Feb. 2: In response to the World Health Organization announcing an outbreak of a novel coronavirus, or COVID-19, Wesleyan’s Chinese community (particularly students and parents) bands together to help their fellow citizens. The student-initiated group WesInAction raises more than $23,000, which is used to purchase medical equipment for hospitals in the pandemic’s epicenter in Hubei province, China. Read the story.

On Feb. 16, WesInAction delivered seven sets of oxygen concentrators and ventilators and 26,000 pairs of medical gloves to the First People’s Hospital of Xiaochang County and the People’s Hospital of Dawu County in Xiaogan, Hubei province.

On Feb. 16, WesInAction delivered seven sets of oxygen concentrators and ventilators and 26,000 pairs of medical gloves to the First People’s Hospital of Xiaochang County and the People’s Hospital of Dawu County in Xiaogan, Hubei province.

Schatz Pens New Book on the Influence of the National War Labor Board

Book by Ron SchatzRonald Schatz, professor of history, is the author of The Labor Board Crew: Remaking Worker-Employer Relations from Pearl Harbor to the Reagan Era, published by the University of Illinois Press on Jan. 11, 2021.

According to the publisher:

Schatz tells the story of the team of young economists and lawyers recruited to the National War Labor Board to resolve union-management conflicts during the Second World War. The crew (including Clark Kerr, John Dunlop, Jean McKelvey, and Marvin Miller) exerted broad influence on the U.S. economy and society for the next 40 years. They handled thousands of grievances and strikes. They founded academic industrial relations programs. When the 1960s student movement erupted, universities appointed them as top administrators charged with quelling the conflicts. In the 1970s, they developed systems that advanced public sector unionization and revolutionized employment conditions in Major League Baseball.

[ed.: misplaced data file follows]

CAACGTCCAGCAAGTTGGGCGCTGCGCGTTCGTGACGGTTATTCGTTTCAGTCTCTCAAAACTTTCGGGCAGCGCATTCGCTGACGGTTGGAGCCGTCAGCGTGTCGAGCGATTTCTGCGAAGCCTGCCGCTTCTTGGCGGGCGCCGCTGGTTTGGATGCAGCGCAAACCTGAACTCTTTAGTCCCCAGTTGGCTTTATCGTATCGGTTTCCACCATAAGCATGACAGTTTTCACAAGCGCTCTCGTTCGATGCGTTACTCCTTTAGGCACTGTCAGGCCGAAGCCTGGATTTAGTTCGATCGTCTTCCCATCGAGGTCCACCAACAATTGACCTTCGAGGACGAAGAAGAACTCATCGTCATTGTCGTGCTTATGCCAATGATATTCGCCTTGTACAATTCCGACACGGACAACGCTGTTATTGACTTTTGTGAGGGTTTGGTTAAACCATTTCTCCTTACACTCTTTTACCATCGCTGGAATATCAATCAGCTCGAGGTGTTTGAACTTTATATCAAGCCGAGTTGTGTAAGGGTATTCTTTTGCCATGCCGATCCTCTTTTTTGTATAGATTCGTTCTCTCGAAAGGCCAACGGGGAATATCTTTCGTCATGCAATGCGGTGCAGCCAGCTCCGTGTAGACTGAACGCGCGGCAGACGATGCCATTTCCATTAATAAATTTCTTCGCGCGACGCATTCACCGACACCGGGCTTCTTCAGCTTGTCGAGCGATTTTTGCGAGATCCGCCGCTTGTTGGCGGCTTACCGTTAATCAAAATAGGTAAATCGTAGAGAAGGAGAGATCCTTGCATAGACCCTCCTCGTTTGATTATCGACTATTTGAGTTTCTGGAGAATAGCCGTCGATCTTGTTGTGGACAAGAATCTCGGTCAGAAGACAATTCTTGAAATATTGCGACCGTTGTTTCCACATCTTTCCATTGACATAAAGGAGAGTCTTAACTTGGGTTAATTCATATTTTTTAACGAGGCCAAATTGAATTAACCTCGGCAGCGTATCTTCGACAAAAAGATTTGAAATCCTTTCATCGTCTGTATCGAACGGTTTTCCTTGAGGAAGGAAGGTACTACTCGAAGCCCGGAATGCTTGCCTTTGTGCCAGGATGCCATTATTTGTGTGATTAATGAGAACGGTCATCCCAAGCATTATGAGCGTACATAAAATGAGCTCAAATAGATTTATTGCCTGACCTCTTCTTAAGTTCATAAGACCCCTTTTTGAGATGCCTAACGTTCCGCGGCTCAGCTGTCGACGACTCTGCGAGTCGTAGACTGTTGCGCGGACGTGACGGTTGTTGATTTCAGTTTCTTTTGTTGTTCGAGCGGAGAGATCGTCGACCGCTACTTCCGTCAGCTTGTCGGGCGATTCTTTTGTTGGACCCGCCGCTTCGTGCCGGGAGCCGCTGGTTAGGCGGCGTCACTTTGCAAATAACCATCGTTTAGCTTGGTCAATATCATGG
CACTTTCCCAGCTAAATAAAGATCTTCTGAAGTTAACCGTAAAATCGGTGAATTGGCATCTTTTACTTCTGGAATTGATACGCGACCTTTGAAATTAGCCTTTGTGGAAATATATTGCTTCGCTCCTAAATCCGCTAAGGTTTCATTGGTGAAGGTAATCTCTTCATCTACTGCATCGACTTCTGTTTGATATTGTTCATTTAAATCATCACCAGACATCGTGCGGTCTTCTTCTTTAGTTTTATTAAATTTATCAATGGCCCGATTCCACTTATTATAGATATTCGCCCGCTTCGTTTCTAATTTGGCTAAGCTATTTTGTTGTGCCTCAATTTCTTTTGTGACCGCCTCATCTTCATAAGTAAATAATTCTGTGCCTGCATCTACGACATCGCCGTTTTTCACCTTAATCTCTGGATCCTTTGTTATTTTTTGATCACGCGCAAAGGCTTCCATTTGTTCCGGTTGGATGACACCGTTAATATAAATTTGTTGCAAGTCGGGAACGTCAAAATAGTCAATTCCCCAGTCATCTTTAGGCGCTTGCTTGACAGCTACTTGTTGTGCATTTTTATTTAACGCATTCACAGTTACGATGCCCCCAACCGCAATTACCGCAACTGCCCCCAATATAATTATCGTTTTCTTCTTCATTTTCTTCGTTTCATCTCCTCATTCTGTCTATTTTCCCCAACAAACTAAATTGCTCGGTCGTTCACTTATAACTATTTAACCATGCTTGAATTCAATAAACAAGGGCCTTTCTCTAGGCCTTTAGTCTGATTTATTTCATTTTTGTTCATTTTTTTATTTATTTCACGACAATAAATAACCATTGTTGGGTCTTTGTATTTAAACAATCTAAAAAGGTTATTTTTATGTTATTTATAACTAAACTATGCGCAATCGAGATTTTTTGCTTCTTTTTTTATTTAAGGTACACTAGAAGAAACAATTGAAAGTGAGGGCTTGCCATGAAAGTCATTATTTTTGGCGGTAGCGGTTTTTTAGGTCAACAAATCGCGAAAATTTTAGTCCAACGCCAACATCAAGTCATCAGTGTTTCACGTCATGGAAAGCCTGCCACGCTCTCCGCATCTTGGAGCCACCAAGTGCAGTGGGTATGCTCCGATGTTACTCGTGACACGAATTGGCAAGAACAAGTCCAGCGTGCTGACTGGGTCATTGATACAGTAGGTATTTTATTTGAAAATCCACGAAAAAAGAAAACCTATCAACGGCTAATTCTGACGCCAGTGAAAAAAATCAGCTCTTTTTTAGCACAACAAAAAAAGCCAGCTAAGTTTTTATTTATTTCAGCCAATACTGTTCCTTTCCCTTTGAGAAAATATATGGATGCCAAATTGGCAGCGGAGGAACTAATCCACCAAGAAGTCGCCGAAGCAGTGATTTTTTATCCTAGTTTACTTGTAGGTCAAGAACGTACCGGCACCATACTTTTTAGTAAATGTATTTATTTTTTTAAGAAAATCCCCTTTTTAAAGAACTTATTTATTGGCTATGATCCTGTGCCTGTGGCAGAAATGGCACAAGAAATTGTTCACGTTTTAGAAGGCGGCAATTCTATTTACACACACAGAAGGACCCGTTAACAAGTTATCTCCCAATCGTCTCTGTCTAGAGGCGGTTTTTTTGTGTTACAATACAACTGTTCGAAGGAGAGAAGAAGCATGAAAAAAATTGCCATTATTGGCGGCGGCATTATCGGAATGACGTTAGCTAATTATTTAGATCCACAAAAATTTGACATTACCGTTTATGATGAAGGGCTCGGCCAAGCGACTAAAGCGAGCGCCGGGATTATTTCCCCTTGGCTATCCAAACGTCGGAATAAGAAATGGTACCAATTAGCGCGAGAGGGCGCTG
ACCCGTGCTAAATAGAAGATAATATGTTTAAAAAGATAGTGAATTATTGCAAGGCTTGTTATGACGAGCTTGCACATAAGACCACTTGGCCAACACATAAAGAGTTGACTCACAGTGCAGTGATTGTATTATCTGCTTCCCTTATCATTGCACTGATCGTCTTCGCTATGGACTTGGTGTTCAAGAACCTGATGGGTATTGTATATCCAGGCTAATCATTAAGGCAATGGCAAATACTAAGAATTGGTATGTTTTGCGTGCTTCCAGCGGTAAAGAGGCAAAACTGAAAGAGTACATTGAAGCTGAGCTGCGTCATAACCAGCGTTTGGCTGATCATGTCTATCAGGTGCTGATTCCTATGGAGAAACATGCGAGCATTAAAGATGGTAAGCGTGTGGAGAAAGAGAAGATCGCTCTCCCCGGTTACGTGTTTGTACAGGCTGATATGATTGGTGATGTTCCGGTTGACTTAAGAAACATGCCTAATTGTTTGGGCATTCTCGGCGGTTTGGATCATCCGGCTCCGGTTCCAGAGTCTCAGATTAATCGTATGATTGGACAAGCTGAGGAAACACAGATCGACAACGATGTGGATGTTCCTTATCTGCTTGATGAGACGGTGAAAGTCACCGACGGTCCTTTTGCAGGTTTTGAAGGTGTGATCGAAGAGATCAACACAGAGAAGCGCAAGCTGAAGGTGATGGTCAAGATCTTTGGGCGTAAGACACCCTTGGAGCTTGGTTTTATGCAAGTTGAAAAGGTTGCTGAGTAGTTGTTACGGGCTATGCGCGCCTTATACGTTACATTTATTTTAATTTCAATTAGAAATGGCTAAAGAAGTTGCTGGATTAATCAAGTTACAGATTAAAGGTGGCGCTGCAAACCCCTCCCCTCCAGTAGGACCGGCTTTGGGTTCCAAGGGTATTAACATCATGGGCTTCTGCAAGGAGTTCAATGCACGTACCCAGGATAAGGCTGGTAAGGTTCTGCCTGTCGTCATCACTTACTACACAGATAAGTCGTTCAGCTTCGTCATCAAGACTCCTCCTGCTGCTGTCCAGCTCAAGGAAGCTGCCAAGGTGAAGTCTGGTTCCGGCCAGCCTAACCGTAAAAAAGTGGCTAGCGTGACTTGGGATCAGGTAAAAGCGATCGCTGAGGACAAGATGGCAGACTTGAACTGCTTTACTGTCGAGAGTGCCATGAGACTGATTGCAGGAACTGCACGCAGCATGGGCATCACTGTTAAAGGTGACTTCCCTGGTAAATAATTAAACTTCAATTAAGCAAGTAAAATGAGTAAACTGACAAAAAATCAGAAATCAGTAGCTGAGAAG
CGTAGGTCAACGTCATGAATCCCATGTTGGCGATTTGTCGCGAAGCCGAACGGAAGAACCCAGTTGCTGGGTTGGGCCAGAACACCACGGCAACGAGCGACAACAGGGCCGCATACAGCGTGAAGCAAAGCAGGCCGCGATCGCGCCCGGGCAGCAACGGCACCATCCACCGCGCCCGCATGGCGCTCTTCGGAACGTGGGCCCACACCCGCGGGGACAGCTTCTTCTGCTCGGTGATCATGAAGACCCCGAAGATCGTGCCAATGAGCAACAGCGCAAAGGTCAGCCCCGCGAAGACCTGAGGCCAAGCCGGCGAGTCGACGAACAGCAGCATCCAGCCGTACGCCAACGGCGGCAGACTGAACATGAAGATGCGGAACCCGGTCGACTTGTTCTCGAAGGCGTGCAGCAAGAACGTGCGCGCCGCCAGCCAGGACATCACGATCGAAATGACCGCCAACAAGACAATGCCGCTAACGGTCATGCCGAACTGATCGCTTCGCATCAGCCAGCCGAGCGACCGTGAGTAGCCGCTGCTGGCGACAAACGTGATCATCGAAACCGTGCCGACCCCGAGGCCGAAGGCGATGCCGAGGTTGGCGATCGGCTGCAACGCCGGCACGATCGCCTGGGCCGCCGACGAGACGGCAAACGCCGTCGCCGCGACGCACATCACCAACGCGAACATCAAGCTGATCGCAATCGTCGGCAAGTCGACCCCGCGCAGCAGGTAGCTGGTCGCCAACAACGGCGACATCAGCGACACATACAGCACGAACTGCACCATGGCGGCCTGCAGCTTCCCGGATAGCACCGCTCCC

Schatz argues that the Labor Board vets, who saw themselves as disinterested technocrats, were in truth utopian reformers aiming to transform the world. Beginning in the 1970s stagflation era, they faced unforeseen opposition, and the cooperative relationships they had fostered withered. Yet their protégé George Shultz used mediation techniques learned from his mentors to assist in the integration of Southern public schools, institute affirmative action in industry, and conduct Cold War negotiations with Mikhail Gorbachev.

Schatz’s research focuses on 20th century U.S. history and labor history. He investigates labor and management, conservatism, labor and religion, arbitration, and Connecticut history.

Crosby Remembered for Being a Brilliant Scholar-Teacher

Crosby

Christina Crosby (Photo by John Van Vlack, Image Pro Photography)

Christina Crosby, professor of English, passed away Jan. 5 at the age of 67. She also was professor of feminist, gender, and sexuality studies.

Crosby arrived at Wesleyan in 1982 after receiving her AB from Swarthmore College and PhD from Brown University. She was a respected Victorianist, feminist, and theorist who was widely published, including two books, The Ends of History: Victorians and “The Woman Question” (Routledge, 1990) and A Body, Undone: Living on After Great Pain (NYU Press, 2016). She received Wesleyan’s Binswanger Prize for Excellence in Teaching in 1994.

“Christina was a brilliant scholar-teacher,” recalled Natasha Korda, professor of English, “and an uncommonly generous colleague and mentor. Suddenly bereft of her presence, many of us are reeling, and at a loss for words, wishing that we could channel her eloquence to convey fully the contours of her extraordinary life and achievements. Our only solace is that Christina is now beyond the ‘great pain’ through which she lived on after her bicycling accident, and about which she wrote so beautifully in her recent book, A Body Undone. She was, as one colleague put it, the ‘heart and soul’ of the FGSS program over many years.”